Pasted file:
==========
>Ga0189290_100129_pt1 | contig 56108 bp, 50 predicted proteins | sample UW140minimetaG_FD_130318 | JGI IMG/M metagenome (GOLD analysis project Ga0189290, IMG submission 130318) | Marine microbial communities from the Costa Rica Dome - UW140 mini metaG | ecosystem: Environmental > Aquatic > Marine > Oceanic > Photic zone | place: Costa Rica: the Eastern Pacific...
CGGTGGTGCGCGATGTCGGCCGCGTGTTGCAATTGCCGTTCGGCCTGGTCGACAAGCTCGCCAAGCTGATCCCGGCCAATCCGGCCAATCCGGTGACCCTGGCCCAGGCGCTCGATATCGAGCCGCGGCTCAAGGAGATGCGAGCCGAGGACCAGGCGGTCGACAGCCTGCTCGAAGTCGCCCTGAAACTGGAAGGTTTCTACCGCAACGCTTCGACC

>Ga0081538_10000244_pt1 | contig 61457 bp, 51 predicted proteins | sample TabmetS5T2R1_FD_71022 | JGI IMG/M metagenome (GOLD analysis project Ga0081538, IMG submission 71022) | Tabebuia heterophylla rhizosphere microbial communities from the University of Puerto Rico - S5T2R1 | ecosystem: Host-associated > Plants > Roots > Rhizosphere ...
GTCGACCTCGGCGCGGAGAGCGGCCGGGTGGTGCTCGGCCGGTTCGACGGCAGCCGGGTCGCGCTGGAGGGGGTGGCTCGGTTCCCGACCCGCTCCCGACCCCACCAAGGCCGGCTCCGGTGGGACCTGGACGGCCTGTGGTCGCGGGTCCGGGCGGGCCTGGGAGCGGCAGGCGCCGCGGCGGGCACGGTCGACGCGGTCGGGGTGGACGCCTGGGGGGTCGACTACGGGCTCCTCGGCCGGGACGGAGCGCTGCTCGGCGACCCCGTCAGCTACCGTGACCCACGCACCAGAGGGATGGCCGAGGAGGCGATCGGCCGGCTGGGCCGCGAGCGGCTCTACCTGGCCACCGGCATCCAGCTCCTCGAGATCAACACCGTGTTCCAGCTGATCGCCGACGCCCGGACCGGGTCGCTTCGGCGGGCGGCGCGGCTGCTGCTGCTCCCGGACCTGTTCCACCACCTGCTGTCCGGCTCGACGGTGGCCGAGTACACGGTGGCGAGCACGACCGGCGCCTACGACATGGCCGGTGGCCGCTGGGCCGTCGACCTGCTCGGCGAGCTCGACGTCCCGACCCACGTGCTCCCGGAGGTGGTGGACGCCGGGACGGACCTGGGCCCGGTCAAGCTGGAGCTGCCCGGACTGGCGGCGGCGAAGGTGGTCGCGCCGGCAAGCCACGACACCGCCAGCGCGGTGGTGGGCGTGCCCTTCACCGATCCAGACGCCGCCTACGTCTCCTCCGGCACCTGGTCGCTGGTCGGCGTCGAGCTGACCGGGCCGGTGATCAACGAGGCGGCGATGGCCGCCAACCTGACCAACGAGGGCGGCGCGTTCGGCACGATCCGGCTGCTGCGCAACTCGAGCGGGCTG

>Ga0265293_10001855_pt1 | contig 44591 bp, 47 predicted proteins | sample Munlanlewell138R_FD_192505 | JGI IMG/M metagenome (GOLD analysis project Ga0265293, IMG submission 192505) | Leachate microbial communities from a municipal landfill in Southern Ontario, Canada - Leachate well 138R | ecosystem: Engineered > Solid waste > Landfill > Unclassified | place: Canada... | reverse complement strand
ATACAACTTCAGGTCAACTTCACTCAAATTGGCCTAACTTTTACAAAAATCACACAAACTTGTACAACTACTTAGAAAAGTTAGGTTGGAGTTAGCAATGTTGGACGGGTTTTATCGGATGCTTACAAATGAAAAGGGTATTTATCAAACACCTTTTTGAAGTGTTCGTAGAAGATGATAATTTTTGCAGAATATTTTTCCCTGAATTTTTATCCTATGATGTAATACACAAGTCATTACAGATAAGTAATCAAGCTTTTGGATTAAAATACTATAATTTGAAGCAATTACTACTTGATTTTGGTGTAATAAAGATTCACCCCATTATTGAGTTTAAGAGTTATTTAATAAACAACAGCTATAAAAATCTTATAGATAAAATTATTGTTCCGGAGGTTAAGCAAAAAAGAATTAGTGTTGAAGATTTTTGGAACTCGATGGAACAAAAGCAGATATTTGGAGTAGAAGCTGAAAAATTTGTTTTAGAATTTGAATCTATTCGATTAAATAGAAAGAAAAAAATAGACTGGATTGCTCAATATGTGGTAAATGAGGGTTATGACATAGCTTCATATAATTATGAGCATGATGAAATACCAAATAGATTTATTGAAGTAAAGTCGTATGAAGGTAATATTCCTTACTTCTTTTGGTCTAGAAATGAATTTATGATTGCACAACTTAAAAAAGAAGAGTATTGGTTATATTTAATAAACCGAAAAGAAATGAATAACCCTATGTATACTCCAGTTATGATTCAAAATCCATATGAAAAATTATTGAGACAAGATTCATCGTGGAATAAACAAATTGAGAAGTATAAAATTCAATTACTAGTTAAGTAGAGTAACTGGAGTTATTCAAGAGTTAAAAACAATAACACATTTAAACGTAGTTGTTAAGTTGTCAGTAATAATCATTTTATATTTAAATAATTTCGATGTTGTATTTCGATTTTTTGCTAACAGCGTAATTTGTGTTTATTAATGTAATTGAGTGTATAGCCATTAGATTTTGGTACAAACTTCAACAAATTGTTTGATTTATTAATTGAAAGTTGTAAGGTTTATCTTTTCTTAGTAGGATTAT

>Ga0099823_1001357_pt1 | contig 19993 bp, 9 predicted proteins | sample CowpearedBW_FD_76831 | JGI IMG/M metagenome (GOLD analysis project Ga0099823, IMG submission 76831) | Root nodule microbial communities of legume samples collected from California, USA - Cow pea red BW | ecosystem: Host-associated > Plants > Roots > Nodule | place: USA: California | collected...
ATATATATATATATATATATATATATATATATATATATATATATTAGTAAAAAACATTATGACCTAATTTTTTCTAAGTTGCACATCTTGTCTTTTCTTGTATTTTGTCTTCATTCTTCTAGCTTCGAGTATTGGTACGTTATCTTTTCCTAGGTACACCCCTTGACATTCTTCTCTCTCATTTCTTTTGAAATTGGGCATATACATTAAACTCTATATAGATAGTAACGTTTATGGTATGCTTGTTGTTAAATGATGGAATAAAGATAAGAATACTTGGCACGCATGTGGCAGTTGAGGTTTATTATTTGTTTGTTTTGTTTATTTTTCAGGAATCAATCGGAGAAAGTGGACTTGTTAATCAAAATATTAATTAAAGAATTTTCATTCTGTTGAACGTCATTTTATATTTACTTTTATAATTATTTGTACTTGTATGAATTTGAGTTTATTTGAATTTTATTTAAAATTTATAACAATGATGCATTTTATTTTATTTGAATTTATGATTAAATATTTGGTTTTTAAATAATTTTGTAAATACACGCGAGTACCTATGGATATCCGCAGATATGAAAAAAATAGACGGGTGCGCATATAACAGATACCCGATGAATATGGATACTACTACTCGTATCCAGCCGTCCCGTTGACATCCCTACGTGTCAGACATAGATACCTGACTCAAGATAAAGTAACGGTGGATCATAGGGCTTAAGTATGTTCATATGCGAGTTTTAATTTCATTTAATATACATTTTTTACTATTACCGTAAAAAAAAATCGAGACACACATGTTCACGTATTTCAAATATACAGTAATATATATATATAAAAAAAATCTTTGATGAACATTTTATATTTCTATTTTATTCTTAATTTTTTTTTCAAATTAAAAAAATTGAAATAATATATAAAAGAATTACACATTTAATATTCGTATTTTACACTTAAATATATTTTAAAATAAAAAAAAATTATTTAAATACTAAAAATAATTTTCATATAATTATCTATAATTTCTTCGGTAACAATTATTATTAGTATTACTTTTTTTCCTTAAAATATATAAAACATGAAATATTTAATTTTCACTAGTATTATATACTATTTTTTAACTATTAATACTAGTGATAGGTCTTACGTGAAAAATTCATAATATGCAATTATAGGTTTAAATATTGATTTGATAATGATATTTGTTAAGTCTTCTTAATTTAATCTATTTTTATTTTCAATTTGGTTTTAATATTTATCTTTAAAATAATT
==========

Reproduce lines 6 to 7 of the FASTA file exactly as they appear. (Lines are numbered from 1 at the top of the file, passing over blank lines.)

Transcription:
ATACAACTTCAGGTCAACTTCACTCAAATTGGCCTAACTTTTACAAAAATCACACAAACTTGTACAACTACTTAGAAAAGTTAGGTTGGAGTTAGCAATGTTGGACGGGTTTTATCGGATGCTTACAAATGAAAAGGGTATTTATCAAACACCTTTTTGAAGTGTTCGTAGAAGATGATAATTTTTGCAGAATATTTTTCCCTGAATTTTTATCCTATGATGTAATACACAAGTCATTACAGATAAGTAATCAAGCTTTTGGATTAAAATACTATAATTTGAAGCAATTACTACTTGATTTTGGTGTAATAAAGATTCACCCCATTATTGAGTTTAAGAGTTATTTAATAAACAACAGCTATAAAAATCTTATAGATAAAATTATTGTTCCGGAGGTTAAGCAAAAAAGAATTAGTGTTGAAGATTTTTGGAACTCGATGGAACAAAAGCAGATATTTGGAGTAGAAGCTGAAAAATTTGTTTTAGAATTTGAATCTATTCGATTAAATAGAAAGAAAAAAATAGACTGGATTGCTCAATATGTGGTAAATGAGGGTTATGACATAGCTTCATATAATTATGAGCATGATGAAATACCAAATAGATTTATTGAAGTAAAGTCGTATGAAGGTAATATTCCTTACTTCTTTTGGTCTAGAAATGAATTTATGATTGCACAACTTAAAAAAGAAGAGTATTGGTTATATTTAATAAACCGAAAAGAAATGAATAACCCTATGTATACTCCAGTTATGATTCAAAATCCATATGAAAAATTATTGAGACAAGATTCATCGTGGAATAAACAAATTGAGAAGTATAAAATTCAATTACTAGTTAAGTAGAGTAACTGGAGTTATTCAAGAGTTAAAAACAATAACACATTTAAACGTAGTTGTTAAGTTGTCAGTAATAATCATTTTATATTTAAATAATTTCGATGTTGTATTTCGATTTTTTGCTAACAGCGTAATTTGTGTTTATTAATGTAATTGAGTGTATAGCCATTAGATTTTGGTACAAACTTCAACAAATTGTTTGATTTATTAATTGAAAGTTGTAAGGTTTATCTTTTCTTAGTAGGATTAT

>Ga0099823_1001357_pt1 | contig 19993 bp, 9 predicted proteins | sample CowpearedBW_FD_76831 | JGI IMG/M metagenome (GOLD analysis project Ga0099823, IMG submission 76831) | Root nodule microbial communities of legume samples collected from California, USA - Cow pea red BW | ecosystem: Host-associated > Plants > Roots > Nodule | place: USA: California | collected...